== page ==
Technological growth to impact jobs

James Kon

According to the Future of Jobs Report 2019, among the top 10 declining careers for the Jobs Landscape of 2022 are data entry clerk, accounting bookkeeping and payroll clerk, administration and executive secretaries, factory workers, customer service worker, and business service and administration manager.

Employers anticipate a significant shift in the division of labour between humans, machines and algorithms for the tasks of today.

Meanwhile, the growing occupations include roles such as data analysts, software and applications developers, and commerce and social media specialists – jobs that are significantly based on and enhanced by the use of technology.

The impact on jobs in the Fourth Industrial Revolution (4IR) was highlighted by Associate Researcher at the Centre for Strategic and Policy Studies (CSPS) Dr Azrinah binti Rahman in her presentation on ‘Understanding 4IR and Its Impact on HROD’ at the Human Resource Organisational Development (HROD) Roundtable 2019 yesterday.

She said, “The Fourth Industrial Revolution is different from the previous industrial revolutions, because of the quick pace of the changes and impact that can disrupt industries through technological advancements. Brunei Darussalam has 94 per cent Internet penetration, while mobile subscription is at 136 per cent.

ABOVE & BELOW: Attendees listen to a presentation on ‘Understanding 4IR and Its Impact on HROD’ at the Human Resource Organisational Development (HROD) Roundtable 2019 by Associate Researcher at the Centre for Strategic and Policy Studies (CSPS) Dr Azrinah binti Rahman. PHOTOS: JAMES KON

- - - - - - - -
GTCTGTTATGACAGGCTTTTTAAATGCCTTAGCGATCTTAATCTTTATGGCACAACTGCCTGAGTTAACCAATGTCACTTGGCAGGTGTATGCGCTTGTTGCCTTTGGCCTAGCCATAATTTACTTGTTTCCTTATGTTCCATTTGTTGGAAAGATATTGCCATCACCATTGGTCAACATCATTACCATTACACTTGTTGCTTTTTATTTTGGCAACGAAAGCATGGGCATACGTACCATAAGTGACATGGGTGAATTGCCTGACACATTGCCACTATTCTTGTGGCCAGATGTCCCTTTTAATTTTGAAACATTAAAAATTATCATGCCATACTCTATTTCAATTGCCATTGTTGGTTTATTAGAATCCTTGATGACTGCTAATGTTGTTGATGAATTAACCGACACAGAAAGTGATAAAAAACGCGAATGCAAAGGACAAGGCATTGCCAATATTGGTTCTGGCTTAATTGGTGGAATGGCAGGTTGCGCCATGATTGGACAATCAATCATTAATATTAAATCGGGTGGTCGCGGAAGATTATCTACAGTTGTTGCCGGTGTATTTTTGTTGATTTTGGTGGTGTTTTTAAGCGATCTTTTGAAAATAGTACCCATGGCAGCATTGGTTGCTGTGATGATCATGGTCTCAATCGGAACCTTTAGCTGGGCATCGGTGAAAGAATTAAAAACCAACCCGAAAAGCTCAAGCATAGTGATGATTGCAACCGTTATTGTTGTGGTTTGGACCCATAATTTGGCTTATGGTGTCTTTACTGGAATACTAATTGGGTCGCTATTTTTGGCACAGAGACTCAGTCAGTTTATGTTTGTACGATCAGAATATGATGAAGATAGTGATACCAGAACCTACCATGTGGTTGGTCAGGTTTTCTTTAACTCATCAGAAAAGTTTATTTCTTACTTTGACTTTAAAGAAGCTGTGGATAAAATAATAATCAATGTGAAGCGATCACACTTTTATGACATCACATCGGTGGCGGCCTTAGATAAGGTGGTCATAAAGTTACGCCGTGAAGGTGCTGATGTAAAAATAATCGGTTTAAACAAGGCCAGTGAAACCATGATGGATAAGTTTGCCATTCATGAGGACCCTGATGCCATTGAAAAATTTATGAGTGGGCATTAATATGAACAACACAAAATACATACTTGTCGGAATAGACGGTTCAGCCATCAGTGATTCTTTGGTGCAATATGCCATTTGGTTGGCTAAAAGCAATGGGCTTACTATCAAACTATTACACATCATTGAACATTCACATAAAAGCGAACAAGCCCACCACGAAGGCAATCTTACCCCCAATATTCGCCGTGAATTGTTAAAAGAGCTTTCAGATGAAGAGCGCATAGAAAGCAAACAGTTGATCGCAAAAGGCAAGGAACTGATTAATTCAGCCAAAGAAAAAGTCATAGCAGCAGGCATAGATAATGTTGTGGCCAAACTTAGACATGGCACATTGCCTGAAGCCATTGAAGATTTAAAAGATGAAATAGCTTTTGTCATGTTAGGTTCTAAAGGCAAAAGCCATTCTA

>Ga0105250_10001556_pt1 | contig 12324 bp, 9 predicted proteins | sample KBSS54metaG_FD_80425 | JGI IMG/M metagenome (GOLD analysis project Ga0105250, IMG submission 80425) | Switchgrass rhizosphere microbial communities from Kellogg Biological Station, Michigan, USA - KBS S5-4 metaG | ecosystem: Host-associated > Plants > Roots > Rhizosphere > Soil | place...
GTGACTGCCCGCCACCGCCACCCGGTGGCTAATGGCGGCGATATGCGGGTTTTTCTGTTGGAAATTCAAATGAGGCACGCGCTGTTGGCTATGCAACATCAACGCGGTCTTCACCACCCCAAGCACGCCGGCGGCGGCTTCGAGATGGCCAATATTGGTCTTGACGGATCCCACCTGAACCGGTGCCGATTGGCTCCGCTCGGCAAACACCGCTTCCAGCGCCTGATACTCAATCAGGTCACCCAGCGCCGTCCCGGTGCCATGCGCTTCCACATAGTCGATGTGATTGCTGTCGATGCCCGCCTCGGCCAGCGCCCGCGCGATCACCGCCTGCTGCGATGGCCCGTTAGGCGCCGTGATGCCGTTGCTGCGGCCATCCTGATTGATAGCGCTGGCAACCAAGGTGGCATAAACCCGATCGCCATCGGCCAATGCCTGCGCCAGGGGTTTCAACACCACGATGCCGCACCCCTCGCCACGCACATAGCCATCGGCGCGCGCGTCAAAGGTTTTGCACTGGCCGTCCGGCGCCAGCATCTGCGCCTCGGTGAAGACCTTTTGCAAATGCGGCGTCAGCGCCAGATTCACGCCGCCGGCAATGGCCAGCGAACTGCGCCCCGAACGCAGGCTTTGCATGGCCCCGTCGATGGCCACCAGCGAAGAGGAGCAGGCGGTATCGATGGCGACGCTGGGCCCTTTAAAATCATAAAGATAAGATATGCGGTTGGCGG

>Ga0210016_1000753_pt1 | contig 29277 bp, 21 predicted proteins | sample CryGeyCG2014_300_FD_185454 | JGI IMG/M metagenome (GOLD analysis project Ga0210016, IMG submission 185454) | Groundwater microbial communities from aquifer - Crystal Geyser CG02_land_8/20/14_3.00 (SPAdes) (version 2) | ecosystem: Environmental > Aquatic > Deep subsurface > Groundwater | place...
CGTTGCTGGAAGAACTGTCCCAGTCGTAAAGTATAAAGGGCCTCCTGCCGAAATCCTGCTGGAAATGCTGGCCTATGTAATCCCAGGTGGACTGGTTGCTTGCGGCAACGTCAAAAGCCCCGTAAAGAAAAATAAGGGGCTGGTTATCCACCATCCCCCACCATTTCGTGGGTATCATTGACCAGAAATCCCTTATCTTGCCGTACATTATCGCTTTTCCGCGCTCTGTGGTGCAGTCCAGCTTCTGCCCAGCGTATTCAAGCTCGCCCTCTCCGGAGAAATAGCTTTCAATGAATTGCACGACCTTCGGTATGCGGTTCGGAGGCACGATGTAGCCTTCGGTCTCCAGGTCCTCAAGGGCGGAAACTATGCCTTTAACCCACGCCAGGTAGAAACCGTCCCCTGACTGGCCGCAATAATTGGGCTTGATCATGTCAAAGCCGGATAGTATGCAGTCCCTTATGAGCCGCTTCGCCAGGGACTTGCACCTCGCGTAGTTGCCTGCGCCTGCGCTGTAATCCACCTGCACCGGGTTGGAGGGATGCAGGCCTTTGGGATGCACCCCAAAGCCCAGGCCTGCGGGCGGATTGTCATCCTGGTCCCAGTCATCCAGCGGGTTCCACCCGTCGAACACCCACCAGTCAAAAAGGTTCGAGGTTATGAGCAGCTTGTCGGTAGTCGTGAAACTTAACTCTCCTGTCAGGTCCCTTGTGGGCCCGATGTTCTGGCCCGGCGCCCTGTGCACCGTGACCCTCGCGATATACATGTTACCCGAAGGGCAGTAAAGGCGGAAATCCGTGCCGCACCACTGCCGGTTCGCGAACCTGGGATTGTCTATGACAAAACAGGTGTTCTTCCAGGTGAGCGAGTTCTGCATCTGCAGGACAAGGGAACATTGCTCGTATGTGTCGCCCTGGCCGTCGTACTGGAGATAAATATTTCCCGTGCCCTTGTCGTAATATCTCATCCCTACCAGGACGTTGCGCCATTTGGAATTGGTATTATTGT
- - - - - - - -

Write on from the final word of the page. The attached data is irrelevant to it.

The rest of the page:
“For the past two years, we have been top users of Instagram. We need to remember we have a choice on innovation using the technologies that we want to adopt and what technologies can deliver to us in the HROD.”

Dr Azrinah also revealed that the Brunei Government has embarked on the Digital Government Strategy 2015-2020 to achieve a digital transformation and making government services simpler, faster and more accessible. Six keys areas of focus were identified: service innovation collaboration and integration, capability and mindset, optimisation, security and enterprise information management.

She also highlighted some of the soft skills that would still be relevant in 2020: complex problem-solving, critical thinking, creativity, people engagement, coordinating with others and negotiation.

Meanwhile, Chief Researcher at the CSPS Dr Diana Cheong delivered a presentation on ‘The 4IR and Employment Futures: What are the key challenges and their implications for HROD? Brunei Context’.

The HROD Roundtable 2019, organised by the Civil Service Institute from November 13-14, aims to to increase awareness on the 4IR among government officials, in order to strengthen the role of the HORD in each organisation in the digital transformation era.

Today’s talks will be on ‘Singapore’s Case Study on Best Practices on Workforce Development and Lifelong Learning and Global Impact of IR 4.0’, ‘Digital Transformation on HRM’ and ‘Building the Digital Transformation Ecosystem’.